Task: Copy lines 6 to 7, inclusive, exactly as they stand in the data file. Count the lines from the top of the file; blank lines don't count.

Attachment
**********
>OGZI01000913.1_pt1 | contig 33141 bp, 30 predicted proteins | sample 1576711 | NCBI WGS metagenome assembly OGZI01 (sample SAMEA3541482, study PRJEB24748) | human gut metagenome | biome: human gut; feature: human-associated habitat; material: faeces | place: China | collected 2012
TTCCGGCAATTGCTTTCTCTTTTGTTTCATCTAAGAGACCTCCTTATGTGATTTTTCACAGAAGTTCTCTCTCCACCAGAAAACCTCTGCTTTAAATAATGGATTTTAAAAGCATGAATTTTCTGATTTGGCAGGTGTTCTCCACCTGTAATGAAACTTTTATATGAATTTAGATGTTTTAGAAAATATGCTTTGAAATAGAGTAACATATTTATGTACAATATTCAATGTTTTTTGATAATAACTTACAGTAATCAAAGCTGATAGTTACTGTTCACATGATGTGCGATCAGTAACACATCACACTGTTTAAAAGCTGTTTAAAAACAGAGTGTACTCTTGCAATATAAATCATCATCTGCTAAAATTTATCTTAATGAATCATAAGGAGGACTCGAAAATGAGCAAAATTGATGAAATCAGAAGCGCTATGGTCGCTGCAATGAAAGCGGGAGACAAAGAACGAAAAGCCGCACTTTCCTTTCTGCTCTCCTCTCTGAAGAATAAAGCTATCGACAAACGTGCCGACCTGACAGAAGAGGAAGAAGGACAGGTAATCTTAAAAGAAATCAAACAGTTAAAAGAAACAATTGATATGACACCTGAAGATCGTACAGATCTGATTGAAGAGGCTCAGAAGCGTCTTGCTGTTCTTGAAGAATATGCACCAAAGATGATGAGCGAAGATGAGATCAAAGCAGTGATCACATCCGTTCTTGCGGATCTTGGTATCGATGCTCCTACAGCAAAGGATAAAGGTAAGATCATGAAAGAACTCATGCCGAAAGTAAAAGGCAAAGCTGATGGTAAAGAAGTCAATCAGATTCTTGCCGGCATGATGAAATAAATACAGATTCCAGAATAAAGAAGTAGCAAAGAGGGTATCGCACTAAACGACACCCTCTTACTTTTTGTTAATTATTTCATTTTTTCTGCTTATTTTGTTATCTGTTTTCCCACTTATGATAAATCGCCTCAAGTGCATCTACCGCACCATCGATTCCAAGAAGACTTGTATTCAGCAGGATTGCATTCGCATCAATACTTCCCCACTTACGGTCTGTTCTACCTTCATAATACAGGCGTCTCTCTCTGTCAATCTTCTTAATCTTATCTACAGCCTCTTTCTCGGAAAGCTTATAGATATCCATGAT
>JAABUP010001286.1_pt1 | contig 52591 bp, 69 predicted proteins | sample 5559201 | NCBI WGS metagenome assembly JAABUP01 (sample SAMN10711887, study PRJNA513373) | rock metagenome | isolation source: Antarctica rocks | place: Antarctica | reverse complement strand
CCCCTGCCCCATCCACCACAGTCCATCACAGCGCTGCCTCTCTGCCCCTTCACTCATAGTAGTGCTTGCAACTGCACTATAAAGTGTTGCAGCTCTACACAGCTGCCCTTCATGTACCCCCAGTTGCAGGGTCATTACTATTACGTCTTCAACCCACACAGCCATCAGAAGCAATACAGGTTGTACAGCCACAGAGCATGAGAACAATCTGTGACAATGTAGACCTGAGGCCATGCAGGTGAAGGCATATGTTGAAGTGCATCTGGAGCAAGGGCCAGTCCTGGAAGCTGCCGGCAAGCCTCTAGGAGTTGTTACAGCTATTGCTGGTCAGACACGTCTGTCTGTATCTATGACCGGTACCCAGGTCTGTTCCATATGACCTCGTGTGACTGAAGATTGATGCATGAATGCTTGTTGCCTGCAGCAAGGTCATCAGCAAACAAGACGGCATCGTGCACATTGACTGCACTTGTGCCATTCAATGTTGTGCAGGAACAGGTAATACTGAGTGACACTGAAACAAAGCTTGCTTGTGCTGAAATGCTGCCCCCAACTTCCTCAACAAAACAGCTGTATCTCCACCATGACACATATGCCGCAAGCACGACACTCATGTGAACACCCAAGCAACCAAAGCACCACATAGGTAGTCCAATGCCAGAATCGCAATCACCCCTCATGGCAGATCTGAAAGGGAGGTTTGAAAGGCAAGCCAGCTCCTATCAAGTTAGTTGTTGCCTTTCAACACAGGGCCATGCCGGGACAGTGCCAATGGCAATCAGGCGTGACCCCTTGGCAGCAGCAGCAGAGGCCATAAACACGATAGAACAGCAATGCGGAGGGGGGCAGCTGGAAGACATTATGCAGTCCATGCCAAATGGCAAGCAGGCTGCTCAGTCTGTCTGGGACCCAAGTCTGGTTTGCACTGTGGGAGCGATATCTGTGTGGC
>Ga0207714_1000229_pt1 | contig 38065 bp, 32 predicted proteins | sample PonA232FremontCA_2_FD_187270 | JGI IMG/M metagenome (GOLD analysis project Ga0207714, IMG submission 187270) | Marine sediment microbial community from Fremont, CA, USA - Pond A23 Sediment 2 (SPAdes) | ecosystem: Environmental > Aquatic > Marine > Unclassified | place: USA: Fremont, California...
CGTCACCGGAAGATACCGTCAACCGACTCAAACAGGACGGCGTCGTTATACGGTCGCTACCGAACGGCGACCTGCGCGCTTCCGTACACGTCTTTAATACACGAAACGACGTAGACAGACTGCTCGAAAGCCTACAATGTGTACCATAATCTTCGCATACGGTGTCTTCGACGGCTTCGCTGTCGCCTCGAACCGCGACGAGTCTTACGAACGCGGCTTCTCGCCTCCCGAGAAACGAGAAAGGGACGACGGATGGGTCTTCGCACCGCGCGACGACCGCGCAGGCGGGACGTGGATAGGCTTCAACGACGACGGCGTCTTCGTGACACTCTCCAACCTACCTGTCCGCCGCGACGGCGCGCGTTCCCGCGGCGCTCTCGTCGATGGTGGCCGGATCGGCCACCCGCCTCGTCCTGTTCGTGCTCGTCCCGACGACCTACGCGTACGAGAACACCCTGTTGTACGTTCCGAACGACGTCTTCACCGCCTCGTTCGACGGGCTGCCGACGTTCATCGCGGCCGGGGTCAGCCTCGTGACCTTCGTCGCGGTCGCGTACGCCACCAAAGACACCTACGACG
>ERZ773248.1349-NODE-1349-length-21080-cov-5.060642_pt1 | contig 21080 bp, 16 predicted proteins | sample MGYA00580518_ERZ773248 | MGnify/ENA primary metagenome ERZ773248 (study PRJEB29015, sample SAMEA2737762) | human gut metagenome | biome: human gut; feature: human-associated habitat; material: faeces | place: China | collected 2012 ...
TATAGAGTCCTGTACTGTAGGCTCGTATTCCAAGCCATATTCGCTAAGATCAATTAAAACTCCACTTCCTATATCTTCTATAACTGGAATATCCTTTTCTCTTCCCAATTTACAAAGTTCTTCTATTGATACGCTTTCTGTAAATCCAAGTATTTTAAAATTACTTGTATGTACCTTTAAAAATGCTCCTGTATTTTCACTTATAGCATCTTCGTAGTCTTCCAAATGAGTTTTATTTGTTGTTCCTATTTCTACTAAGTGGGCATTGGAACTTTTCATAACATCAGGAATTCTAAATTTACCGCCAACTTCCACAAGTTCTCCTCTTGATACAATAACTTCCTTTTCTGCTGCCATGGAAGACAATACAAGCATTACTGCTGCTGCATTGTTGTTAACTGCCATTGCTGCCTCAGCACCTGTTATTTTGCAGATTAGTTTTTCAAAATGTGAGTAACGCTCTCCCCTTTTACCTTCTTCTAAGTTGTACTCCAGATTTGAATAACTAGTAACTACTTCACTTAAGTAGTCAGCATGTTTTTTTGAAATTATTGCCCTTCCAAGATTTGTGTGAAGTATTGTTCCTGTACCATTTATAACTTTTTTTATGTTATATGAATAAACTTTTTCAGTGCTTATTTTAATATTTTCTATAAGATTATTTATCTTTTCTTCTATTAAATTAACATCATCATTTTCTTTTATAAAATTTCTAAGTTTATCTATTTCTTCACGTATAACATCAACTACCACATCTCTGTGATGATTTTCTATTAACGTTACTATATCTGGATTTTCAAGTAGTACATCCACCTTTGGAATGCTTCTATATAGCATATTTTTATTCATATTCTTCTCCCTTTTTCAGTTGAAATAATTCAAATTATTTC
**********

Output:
CGTCACCGGAAGATACCGTCAACCGACTCAAACAGGACGGCGTCGTTATACGGTCGCTACCGAACGGCGACCTGCGCGCTTCCGTACACGTCTTTAATACACGAAACGACGTAGACAGACTGCTCGAAAGCCTACAATGTGTACCATAATCTTCGCATACGGTGTCTTCGACGGCTTCGCTGTCGCCTCGAACCGCGACGAGTCTTACGAACGCGGCTTCTCGCCTCCCGAGAAACGAGAAAGGGACGACGGATGGGTCTTCGCACCGCGCGACGACCGCGCAGGCGGGACGTGGATAGGCTTCAACGACGACGGCGTCTTCGTGACACTCTCCAACCTACCTGTCCGCCGCGACGGCGCGCGTTCCCGCGGCGCTCTCGTCGATGGTGGCCGGATCGGCCACCCGCCTCGTCCTGTTCGTGCTCGTCCCGACGACCTACGCGTACGAGAACACCCTGTTGTACGTTCCGAACGACGTCTTCACCGCCTCGTTCGACGGGCTGCCGACGTTCATCGCGGCCGGGGTCAGCCTCGTGACCTTCGTCGCGGTCGCGTACGCCACCAAAGACACCTACGACG
>ERZ773248.1349-NODE-1349-length-21080-cov-5.060642_pt1 | contig 21080 bp, 16 predicted proteins | sample MGYA00580518_ERZ773248 | MGnify/ENA primary metagenome ERZ773248 (study PRJEB29015, sample SAMEA2737762) | human gut metagenome | biome: human gut; feature: human-associated habitat; material: faeces | place: China | collected 2012 ...